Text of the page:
Thursday, 9 April 2015

Ancient Roman Colour Thesaurus by Caroline Lawrence

In aditu autem ipso stabat ostiarius prasinatus, cerasino succinctus cingulo, atque in lance argentea pisum purgabat. Super limen autem cavea pendebat aurea in qua pica varia intrantes salutabat.

"At the entrance of Trimalchio's townhouse stood the doorkeeper, decked out in grass green and belted with a cherry-red sash. He was shelling peas on a silver platter. Above the threshold hung a golden cage in which a particoloured magpie greeted all those who entered." 
The Satyricon of Petronius XXVIII

I love these lines from Petronius's Satyricon – a book written 2000 years ago – because they give us a wonderfully vivid snapshot of a scene from ancient Rome. Or perhaps instead of snapshot I should say gif because you get a shudder of animation as you read it.

You can almost see the door-slave in bright green with the red sash, perhaps leaning against the doorframe, cradling the silver platter in the crook of his left arm while he uses his right hand to shell the darker green peas with little pops. Above his head swings the golden cage with the chattering magpie inside, fluttering his white and petrol blue wings.
In those two Latin lines are colour, movement, taste, sound, smell and humour. All elements, incidentally, that memory masters like Tony Buzan encourage us to use when we want to fix something in our memory. 

I love colours and the words that describe them. I especially love colour-words with attached synaesthetic qualities: movement, scent, sound. 

Peacock blue shimmers. 

Rose pink smells delicious. 

Silver makes me think of bells. 

Best of all are colours associated with taste: chocolate, vanilla, tomato, peanut butter, mocha, orange, whisky and bubblegum. Yum.

But wait! I write historical fiction and all the taste-colour words I just listed are anachronistic because none of them existed in Imperial Rome.

What to do? 

Taking a leaf out of Petronius's codex, I started using taste-colours that the Romans would have known about: nutmeg-coloured tunic, sea-green eyes, tawny hair, etc. 

Procrastinating one day by surfing Twitter, I came across this Writers' Color Thesaurus, a visual prompt to "help you name any color imaginable". 

I don't quite agree with all the shades, so I thought it would be fun to make my own Pinterest scrapbook of colours that would be allowed in Roman times. 

Because I am linking the colour to an object, I get a special flavour (sometimes literally) for each colour. So a visual thesaurus like this is great for poets as well as writers of historical fiction. 

Here are some of the tasty colours I've uploaded: nutmeg, cinnamon, peach, pear, mulberry, grape, pomegranate, pear green, cherry, pistachio, cream, milk, whey, clove, celery and almond.

Here are some luxury colours: gold, amber, silver, amethyst, green bronze, lapis lazuli, ivory, cinnabar red, egyptian blue, emerald green and frankincense.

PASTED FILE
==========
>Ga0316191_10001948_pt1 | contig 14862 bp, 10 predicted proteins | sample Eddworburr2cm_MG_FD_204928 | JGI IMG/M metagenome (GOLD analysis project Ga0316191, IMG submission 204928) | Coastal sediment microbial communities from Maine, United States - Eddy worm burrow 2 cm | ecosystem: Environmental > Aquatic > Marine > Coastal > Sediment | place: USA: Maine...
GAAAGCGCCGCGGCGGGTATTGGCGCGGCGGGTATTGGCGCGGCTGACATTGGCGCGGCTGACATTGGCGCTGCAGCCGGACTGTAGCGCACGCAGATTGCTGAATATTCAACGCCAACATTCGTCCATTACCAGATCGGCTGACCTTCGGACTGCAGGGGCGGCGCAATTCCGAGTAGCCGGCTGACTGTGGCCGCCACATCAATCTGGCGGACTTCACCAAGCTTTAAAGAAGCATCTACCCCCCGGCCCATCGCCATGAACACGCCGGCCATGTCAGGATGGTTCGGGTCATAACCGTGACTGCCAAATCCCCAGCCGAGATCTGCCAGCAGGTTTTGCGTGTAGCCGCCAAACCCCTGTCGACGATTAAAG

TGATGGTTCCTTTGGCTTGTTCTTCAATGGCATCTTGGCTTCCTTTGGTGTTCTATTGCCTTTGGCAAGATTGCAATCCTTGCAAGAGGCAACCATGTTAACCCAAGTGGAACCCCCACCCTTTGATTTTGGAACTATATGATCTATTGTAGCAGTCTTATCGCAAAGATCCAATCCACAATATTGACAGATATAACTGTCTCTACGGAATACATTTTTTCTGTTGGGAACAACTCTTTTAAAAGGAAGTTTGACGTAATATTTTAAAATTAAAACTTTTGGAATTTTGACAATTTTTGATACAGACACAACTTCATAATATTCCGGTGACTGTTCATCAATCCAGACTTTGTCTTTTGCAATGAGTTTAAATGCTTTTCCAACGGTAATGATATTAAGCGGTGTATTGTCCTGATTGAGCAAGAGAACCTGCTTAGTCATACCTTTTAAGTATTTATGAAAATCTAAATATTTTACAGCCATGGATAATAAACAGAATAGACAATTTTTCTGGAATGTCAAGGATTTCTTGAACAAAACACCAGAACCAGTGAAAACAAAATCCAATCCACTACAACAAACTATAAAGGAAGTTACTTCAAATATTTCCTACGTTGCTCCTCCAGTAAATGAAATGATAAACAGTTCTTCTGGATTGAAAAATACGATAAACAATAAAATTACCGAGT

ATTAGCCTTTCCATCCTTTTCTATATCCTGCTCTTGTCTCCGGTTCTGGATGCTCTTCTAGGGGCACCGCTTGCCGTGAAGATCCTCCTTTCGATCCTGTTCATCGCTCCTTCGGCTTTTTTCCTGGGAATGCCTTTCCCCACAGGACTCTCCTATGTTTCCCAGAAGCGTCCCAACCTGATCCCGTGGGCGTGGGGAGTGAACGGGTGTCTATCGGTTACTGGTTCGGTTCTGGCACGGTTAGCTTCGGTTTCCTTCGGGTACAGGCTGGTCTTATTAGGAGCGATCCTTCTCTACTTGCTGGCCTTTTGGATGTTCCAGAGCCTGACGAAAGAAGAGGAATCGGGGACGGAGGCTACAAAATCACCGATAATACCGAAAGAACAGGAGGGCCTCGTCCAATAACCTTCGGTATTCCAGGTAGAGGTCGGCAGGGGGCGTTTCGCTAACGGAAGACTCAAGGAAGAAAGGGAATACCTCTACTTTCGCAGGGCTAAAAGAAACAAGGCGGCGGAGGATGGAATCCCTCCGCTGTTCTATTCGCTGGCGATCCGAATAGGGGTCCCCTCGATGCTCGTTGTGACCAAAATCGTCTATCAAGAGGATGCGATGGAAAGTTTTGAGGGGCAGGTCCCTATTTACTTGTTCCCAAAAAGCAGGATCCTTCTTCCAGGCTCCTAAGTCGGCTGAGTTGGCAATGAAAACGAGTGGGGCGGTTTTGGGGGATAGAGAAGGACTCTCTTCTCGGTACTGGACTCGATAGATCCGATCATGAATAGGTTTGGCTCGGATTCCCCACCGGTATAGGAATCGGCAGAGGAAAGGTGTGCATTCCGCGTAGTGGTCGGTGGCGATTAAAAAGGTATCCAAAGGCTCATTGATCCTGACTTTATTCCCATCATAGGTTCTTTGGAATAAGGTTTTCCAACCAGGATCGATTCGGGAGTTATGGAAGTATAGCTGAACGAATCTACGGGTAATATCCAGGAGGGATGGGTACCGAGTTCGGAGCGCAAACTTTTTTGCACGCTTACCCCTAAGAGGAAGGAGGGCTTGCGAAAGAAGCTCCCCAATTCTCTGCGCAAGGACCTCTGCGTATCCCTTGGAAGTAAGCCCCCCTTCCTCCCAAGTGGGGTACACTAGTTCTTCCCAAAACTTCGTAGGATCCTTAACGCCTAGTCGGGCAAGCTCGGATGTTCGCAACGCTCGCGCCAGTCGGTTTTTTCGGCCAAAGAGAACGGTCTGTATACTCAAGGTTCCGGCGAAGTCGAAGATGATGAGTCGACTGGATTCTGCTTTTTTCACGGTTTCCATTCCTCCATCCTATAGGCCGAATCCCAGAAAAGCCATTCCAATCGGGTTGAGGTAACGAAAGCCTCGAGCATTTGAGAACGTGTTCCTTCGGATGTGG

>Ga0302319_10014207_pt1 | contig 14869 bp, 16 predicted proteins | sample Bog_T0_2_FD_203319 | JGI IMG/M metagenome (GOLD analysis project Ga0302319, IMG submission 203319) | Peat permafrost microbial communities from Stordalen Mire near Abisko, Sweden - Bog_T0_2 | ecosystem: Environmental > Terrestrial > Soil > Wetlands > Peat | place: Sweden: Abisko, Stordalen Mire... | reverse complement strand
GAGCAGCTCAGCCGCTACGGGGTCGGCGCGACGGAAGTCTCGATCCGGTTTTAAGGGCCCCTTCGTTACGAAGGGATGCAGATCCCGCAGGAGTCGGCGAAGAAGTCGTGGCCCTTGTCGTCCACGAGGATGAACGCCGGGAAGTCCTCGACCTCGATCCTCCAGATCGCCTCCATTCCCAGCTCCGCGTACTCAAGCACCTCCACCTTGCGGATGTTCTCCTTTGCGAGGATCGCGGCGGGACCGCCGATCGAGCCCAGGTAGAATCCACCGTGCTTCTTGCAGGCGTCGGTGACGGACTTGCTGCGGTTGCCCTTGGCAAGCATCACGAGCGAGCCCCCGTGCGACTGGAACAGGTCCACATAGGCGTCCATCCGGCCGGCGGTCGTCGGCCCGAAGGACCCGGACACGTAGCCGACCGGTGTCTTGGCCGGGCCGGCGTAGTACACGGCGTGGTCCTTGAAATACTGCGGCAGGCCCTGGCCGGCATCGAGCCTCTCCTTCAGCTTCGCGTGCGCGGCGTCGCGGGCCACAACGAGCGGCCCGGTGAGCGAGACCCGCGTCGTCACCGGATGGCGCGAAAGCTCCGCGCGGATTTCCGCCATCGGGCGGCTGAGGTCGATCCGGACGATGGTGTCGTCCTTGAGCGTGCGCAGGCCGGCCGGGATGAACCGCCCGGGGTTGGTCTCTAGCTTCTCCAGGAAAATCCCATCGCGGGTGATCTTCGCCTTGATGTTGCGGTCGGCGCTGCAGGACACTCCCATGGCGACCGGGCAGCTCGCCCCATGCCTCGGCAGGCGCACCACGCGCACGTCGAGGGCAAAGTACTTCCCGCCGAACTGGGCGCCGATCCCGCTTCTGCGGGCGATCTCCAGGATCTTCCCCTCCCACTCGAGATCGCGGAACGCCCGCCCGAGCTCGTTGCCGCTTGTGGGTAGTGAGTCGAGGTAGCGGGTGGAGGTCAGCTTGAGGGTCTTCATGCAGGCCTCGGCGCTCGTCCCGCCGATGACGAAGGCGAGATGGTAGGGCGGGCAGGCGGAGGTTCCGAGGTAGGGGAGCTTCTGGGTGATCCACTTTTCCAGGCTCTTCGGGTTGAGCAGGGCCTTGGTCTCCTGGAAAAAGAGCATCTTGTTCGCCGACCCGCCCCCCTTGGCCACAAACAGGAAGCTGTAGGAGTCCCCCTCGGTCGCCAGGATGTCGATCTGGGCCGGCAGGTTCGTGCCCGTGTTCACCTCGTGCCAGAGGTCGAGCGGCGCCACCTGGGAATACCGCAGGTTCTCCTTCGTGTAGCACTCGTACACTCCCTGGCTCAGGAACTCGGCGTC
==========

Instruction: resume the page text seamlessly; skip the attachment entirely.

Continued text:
Here are some textured colours: charcoal grey, dove grey, peacock blue, rust orange, tawny, moss green, egg yolk yellow, eggshell beige, bran and mud. 

Here are some fragrant colours: pine green, violet, mint, salmon, beeswax, sardine, lavender and grass. 

Here are some sinister colours: blood red, bone white and coal black. 

And as with all good synaesthesia, some colours can do more than one thing. Check out my Ancient Roman Colour Thesaurus. I hope it inspires you to create your own!

Roman Mysteries author Caroline Lawrence has just signed up to write four history-mystery books for kids set in Roman Britain in the year AD 94. With a provisional series title of Seekers of Britannia, the first book, Escape from Rome, will be published in May 2016.  


Sue Bursztynski said...

How delightful! Of course, you would have to keep your colours to things the Romans would know. Do you have synasthaesia yourself, Caroline?

Caroline Lawrence said...

I don't have synaesthesia myself, Sue, but sometimes wish I did!

Sue Purkiss said...

How interesting! Thanks, Caroline.

Spade and Dagger said...

Someone in our family has mild synaesthesia and sees the days of the week as distinct colours. Unfortunately these colours didn't remotely match the daily colour-coded timetable used in primary school, which caused them great distress as nobody else could appreciate the mismatch and they were too young to realise that not everyone had that ability.

Alison Morton said...

Apart from making my mouth water, this wonderful post reminds us of how much we unconsciously connect colour and taste. I think strong link, e.g. lettuce = green, this is what throws us when we see white carrots, orange cauliflower and yellow tomatoes.

Caroline Lawrence said...

Yes, those pesky Romans had WHITE carrots!!

Debbie Watley said...

What a fun and useful idea for writers of any historical period! Thanks for the idea, and congratulations on your new series!

Helen Hollick said...

Only one caveat... be aware of your continent! To decribe a bright blue summer sky US writers could put "as blue as a jay" or "as blue as a robin's egg" but for UK... our jays are not blue and our robins' eggs are a pale blue. Always check!

Sue Bursztynski said...

And we don't have jays OR robins here! Still, readers can alwYs Google or think of something really, really blue where they are. :-)

Ann Swinfen said...

What a wonderful post - loved it!

Caroline Lawrence said...

Good caveats! Keep your ideas coming. :-)

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